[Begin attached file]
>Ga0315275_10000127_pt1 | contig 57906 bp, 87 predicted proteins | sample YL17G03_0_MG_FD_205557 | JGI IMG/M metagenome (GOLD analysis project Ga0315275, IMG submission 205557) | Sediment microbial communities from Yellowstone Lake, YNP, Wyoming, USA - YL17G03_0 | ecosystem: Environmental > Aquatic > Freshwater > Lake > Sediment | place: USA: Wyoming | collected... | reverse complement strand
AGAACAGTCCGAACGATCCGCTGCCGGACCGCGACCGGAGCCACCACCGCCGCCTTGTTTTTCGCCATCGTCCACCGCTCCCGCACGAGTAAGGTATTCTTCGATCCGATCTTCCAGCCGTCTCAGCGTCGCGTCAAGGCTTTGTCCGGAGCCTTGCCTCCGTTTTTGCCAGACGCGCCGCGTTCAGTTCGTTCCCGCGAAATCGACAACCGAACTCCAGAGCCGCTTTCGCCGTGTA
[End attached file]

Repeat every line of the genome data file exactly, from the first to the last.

>Ga0315275_10000127_pt1 | contig 57906 bp, 87 predicted proteins | sample YL17G03_0_MG_FD_205557 | JGI IMG/M metagenome (GOLD analysis project Ga0315275, IMG submission 205557) | Sediment microbial communities from Yellowstone Lake, YNP, Wyoming, USA - YL17G03_0 | ecosystem: Environmental > Aquatic > Freshwater > Lake > Sediment | place: USA: Wyoming | collected... | reverse complement strand
AGAACAGTCCGAACGATCCGCTGCCGGACCGCGACCGGAGCCACCACCGCCGCCTTGTTTTTCGCCATCGTCCACCGCTCCCGCACGAGTAAGGTATTCTTCGATCCGATCTTCCAGCCGTCTCAGCGTCGCGTCAAGGCTTTGTCCGGAGCCTTGCCTCCGTTTTTGCCAGACGCGCCGCGTTCAGTTCGTTCCCGCGAAATCGACAACCGAACTCCAGAGCCGCTTTCGCCGTGTA